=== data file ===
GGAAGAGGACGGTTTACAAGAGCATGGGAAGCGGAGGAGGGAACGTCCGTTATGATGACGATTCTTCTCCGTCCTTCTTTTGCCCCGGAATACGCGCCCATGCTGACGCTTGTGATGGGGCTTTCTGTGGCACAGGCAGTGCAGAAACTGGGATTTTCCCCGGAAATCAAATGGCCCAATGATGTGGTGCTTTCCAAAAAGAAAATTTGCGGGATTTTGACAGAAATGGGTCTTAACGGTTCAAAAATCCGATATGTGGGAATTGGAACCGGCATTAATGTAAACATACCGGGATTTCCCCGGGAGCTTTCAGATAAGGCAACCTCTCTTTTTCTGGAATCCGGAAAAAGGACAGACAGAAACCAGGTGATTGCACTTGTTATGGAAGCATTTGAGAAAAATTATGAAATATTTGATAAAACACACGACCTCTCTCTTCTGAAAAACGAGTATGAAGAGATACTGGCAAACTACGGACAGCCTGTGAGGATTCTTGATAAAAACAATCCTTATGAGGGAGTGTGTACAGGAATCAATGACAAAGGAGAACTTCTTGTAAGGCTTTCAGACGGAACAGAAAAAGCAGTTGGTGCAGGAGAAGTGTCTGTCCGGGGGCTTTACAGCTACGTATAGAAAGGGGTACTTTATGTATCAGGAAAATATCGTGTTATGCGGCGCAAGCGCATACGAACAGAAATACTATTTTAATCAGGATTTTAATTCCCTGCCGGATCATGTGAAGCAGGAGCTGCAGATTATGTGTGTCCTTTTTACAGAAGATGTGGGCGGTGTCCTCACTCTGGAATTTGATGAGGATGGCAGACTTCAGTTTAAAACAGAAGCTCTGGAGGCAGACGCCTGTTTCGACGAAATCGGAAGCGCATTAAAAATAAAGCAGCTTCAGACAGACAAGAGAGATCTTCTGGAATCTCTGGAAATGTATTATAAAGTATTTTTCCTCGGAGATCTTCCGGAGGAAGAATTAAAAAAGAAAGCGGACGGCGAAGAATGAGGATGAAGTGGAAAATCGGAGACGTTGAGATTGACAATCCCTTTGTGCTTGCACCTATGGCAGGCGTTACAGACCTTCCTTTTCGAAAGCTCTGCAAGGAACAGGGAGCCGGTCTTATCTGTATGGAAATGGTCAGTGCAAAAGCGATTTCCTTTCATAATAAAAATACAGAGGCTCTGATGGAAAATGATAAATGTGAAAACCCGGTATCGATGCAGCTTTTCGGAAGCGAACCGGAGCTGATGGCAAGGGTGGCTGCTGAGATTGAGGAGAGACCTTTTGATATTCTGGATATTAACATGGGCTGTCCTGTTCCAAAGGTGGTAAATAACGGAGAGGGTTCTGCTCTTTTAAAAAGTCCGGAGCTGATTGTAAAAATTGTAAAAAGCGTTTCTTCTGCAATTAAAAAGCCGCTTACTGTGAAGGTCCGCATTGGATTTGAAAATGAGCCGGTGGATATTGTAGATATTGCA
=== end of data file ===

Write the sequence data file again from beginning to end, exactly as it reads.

GGAAGAGGACGGTTTACAAGAGCATGGGAAGCGGAGGAGGGAACGTCCGTTATGATGACGATTCTTCTCCGTCCTTCTTTTGCCCCGGAATACGCGCCCATGCTGACGCTTGTGATGGGGCTTTCTGTGGCACAGGCAGTGCAGAAACTGGGATTTTCCCCGGAAATCAAATGGCCCAATGATGTGGTGCTTTCCAAAAAGAAAATTTGCGGGATTTTGACAGAAATGGGTCTTAACGGTTCAAAAATCCGATATGTGGGAATTGGAACCGGCATTAATGTAAACATACCGGGATTTCCCCGGGAGCTTTCAGATAAGGCAACCTCTCTTTTTCTGGAATCCGGAAAAAGGACAGACAGAAACCAGGTGATTGCACTTGTTATGGAAGCATTTGAGAAAAATTATGAAATATTTGATAAAACACACGACCTCTCTCTTCTGAAAAACGAGTATGAAGAGATACTGGCAAACTACGGACAGCCTGTGAGGATTCTTGATAAAAACAATCCTTATGAGGGAGTGTGTACAGGAATCAATGACAAAGGAGAACTTCTTGTAAGGCTTTCAGACGGAACAGAAAAAGCAGTTGGTGCAGGAGAAGTGTCTGTCCGGGGGCTTTACAGCTACGTATAGAAAGGGGTACTTTATGTATCAGGAAAATATCGTGTTATGCGGCGCAAGCGCATACGAACAGAAATACTATTTTAATCAGGATTTTAATTCCCTGCCGGATCATGTGAAGCAGGAGCTGCAGATTATGTGTGTCCTTTTTACAGAAGATGTGGGCGGTGTCCTCACTCTGGAATTTGATGAGGATGGCAGACTTCAGTTTAAAACAGAAGCTCTGGAGGCAGACGCCTGTTTCGACGAAATCGGAAGCGCATTAAAAATAAAGCAGCTTCAGACAGACAAGAGAGATCTTCTGGAATCTCTGGAAATGTATTATAAAGTATTTTTCCTCGGAGATCTTCCGGAGGAAGAATTAAAAAAGAAAGCGGACGGCGAAGAATGAGGATGAAGTGGAAAATCGGAGACGTTGAGATTGACAATCCCTTTGTGCTTGCACCTATGGCAGGCGTTACAGACCTTCCTTTTCGAAAGCTCTGCAAGGAACAGGGAGCCGGTCTTATCTGTATGGAAATGGTCAGTGCAAAAGCGATTTCCTTTCATAATAAAAATACAGAGGCTCTGATGGAAAATGATAAATGTGAAAACCCGGTATCGATGCAGCTTTTCGGAAGCGAACCGGAGCTGATGGCAAGGGTGGCTGCTGAGATTGAGGAGAGACCTTTTGATATTCTGGATATTAACATGGGCTGTCCTGTTCCAAAGGTGGTAAATAACGGAGAGGGTTCTGCTCTTTTAAAAAGTCCGGAGCTGATTGTAAAAATTGTAAAAAGCGTTTCTTCTGCAATTAAAAAGCCGCTTACTGTGAAGGTCCGCATTGGATTTGAAAATGAGCCGGTGGATATTGTAGATATTGCA